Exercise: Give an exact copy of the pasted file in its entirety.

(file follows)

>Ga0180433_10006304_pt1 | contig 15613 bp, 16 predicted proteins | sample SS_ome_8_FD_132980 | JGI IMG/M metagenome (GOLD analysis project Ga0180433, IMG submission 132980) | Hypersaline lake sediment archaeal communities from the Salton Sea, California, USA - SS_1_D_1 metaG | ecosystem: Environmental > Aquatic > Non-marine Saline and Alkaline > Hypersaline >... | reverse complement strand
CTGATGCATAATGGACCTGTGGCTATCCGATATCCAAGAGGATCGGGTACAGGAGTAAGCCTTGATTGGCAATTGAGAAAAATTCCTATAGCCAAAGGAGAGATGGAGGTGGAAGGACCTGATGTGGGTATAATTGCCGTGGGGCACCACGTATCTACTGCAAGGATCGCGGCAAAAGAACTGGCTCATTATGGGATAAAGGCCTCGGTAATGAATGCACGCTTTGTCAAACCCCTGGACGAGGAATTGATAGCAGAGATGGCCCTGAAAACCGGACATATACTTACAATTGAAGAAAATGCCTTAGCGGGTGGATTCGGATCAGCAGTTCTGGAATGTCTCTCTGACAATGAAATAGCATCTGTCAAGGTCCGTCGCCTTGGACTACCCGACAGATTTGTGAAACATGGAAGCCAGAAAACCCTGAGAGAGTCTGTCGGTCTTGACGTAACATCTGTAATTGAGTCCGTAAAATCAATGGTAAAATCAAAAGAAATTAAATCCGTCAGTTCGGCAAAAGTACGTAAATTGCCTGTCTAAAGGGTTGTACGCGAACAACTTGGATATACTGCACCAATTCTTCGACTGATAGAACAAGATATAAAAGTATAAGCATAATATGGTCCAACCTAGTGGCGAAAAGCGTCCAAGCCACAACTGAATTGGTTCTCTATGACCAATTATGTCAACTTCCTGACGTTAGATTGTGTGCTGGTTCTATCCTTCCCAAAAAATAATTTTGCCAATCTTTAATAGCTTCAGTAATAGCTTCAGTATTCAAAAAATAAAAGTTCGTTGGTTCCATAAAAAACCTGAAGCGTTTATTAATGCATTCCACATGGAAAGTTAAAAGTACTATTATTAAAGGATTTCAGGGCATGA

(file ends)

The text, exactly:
>Ga0180433_10006304_pt1 | contig 15613 bp, 16 predicted proteins | sample SS_ome_8_FD_132980 | JGI IMG/M metagenome (GOLD analysis project Ga0180433, IMG submission 132980) | Hypersaline lake sediment archaeal communities from the Salton Sea, California, USA - SS_1_D_1 metaG | ecosystem: Environmental > Aquatic > Non-marine Saline and Alkaline > Hypersaline >... | reverse complement strand
CTGATGCATAATGGACCTGTGGCTATCCGATATCCAAGAGGATCGGGTACAGGAGTAAGCCTTGATTGGCAATTGAGAAAAATTCCTATAGCCAAAGGAGAGATGGAGGTGGAAGGACCTGATGTGGGTATAATTGCCGTGGGGCACCACGTATCTACTGCAAGGATCGCGGCAAAAGAACTGGCTCATTATGGGATAAAGGCCTCGGTAATGAATGCACGCTTTGTCAAACCCCTGGACGAGGAATTGATAGCAGAGATGGCCCTGAAAACCGGACATATACTTACAATTGAAGAAAATGCCTTAGCGGGTGGATTCGGATCAGCAGTTCTGGAATGTCTCTCTGACAATGAAATAGCATCTGTCAAGGTCCGTCGCCTTGGACTACCCGACAGATTTGTGAAACATGGAAGCCAGAAAACCCTGAGAGAGTCTGTCGGTCTTGACGTAACATCTGTAATTGAGTCCGTAAAATCAATGGTAAAATCAAAAGAAATTAAATCCGTCAGTTCGGCAAAAGTACGTAAATTGCCTGTCTAAAGGGTTGTACGCGAACAACTTGGATATACTGCACCAATTCTTCGACTGATAGAACAAGATATAAAAGTATAAGCATAATATGGTCCAACCTAGTGGCGAAAAGCGTCCAAGCCACAACTGAATTGGTTCTCTATGACCAATTATGTCAACTTCCTGACGTTAGATTGTGTGCTGGTTCTATCCTTCCCAAAAAATAATTTTGCCAATCTTTAATAGCTTCAGTAATAGCTTCAGTATTCAAAAAATAAAAGTTCGTTGGTTCCATAAAAAACCTGAAGCGTTTATTAATGCATTCCACATGGAAAGTTAAAAGTACTATTATTAAAGGATTTCAGGGCATGA